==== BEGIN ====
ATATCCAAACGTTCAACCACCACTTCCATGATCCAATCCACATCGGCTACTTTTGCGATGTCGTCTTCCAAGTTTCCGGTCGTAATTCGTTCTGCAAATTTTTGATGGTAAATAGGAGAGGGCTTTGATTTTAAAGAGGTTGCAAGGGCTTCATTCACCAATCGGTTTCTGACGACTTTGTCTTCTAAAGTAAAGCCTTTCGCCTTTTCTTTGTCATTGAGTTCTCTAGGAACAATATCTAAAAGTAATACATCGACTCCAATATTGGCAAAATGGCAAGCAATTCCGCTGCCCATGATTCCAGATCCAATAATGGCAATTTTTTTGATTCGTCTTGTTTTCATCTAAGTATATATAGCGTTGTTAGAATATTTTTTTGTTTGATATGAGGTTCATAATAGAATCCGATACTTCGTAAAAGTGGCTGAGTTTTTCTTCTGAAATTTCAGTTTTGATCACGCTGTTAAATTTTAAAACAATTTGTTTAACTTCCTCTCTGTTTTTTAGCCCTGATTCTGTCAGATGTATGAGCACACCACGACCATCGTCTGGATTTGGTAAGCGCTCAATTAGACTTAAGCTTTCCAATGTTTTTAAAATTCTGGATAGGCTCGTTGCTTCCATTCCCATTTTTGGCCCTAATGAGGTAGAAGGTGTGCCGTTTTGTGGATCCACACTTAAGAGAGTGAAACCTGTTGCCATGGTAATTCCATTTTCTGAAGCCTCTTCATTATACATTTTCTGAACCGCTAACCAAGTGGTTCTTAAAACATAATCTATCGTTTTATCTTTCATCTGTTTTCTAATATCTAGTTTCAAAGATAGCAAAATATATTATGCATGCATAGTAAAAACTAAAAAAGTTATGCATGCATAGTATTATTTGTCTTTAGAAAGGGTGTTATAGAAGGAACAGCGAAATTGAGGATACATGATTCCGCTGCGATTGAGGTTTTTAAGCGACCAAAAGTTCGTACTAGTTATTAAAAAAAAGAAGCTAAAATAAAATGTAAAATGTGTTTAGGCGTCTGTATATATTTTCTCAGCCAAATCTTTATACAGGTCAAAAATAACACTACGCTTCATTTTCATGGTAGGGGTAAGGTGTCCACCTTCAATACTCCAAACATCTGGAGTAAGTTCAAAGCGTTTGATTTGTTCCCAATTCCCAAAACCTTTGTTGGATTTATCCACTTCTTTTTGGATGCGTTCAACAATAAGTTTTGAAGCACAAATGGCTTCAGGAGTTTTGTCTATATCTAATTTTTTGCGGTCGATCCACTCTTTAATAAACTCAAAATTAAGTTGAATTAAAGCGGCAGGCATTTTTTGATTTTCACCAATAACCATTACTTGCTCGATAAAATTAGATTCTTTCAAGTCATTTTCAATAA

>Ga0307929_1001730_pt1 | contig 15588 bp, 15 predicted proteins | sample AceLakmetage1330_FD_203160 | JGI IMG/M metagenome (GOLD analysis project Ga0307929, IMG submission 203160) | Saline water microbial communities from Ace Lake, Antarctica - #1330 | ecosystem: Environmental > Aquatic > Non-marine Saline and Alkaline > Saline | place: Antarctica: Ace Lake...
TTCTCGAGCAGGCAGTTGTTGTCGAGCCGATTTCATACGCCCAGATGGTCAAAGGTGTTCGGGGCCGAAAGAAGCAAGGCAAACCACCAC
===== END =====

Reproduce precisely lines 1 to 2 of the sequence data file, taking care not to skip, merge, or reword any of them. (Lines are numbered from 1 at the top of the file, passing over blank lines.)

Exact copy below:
ATATCCAAACGTTCAACCACCACTTCCATGATCCAATCCACATCGGCTACTTTTGCGATGTCGTCTTCCAAGTTTCCGGTCGTAATTCGTTCTGCAAATTTTTGATGGTAAATAGGAGAGGGCTTTGATTTTAAAGAGGTTGCAAGGGCTTCATTCACCAATCGGTTTCTGACGACTTTGTCTTCTAAAGTAAAGCCTTTCGCCTTTTCTTTGTCATTGAGTTCTCTAGGAACAATATCTAAAAGTAATACATCGACTCCAATATTGGCAAAATGGCAAGCAATTCCGCTGCCCATGATTCCAGATCCAATAATGGCAATTTTTTTGATTCGTCTTGTTTTCATCTAAGTATATATAGCGTTGTTAGAATATTTTTTTGTTTGATATGAGGTTCATAATAGAATCCGATACTTCGTAAAAGTGGCTGAGTTTTTCTTCTGAAATTTCAGTTTTGATCACGCTGTTAAATTTTAAAACAATTTGTTTAACTTCCTCTCTGTTTTTTAGCCCTGATTCTGTCAGATGTATGAGCACACCACGACCATCGTCTGGATTTGGTAAGCGCTCAATTAGACTTAAGCTTTCCAATGTTTTTAAAATTCTGGATAGGCTCGTTGCTTCCATTCCCATTTTTGGCCCTAATGAGGTAGAAGGTGTGCCGTTTTGTGGATCCACACTTAAGAGAGTGAAACCTGTTGCCATGGTAATTCCATTTTCTGAAGCCTCTTCATTATACATTTTCTGAACCGCTAACCAAGTGGTTCTTAAAACATAATCTATCGTTTTATCTTTCATCTGTTTTCTAATATCTAGTTTCAAAGATAGCAAAATATATTATGCATGCATAGTAAAAACTAAAAAAGTTATGCATGCATAGTATTATTTGTCTTTAGAAAGGGTGTTATAGAAGGAACAGCGAAATTGAGGATACATGATTCCGCTGCGATTGAGGTTTTTAAGCGACCAAAAGTTCGTACTAGTTATTAAAAAAAAGAAGCTAAAATAAAATGTAAAATGTGTTTAGGCGTCTGTATATATTTTCTCAGCCAAATCTTTATACAGGTCAAAAATAACACTACGCTTCATTTTCATGGTAGGGGTAAGGTGTCCACCTTCAATACTCCAAACATCTGGAGTAAGTTCAAAGCGTTTGATTTGTTCCCAATTCCCAAAACCTTTGTTGGATTTATCCACTTCTTTTTGGATGCGTTCAACAATAAGTTTTGAAGCACAAATGGCTTCAGGAGTTTTGTCTATATCTAATTTTTTGCGGTCGATCCACTCTTTAATAAACTCAAAATTAAGTTGAATTAAAGCGGCAGGCATTTTTTGATTTTCACCAATAACCATTACTTGCTCGATAAAATTAGATTCTTTCAAGTCATTTTCAATAA

>Ga0307929_1001730_pt1 | contig 15588 bp, 15 predicted proteins | sample AceLakmetage1330_FD_203160 | JGI IMG/M metagenome (GOLD analysis project Ga0307929, IMG submission 203160) | Saline water microbial communities from Ace Lake, Antarctica - #1330 | ecosystem: Environmental > Aquatic > Non-marine Saline and Alkaline > Saline | place: Antarctica: Ace Lake...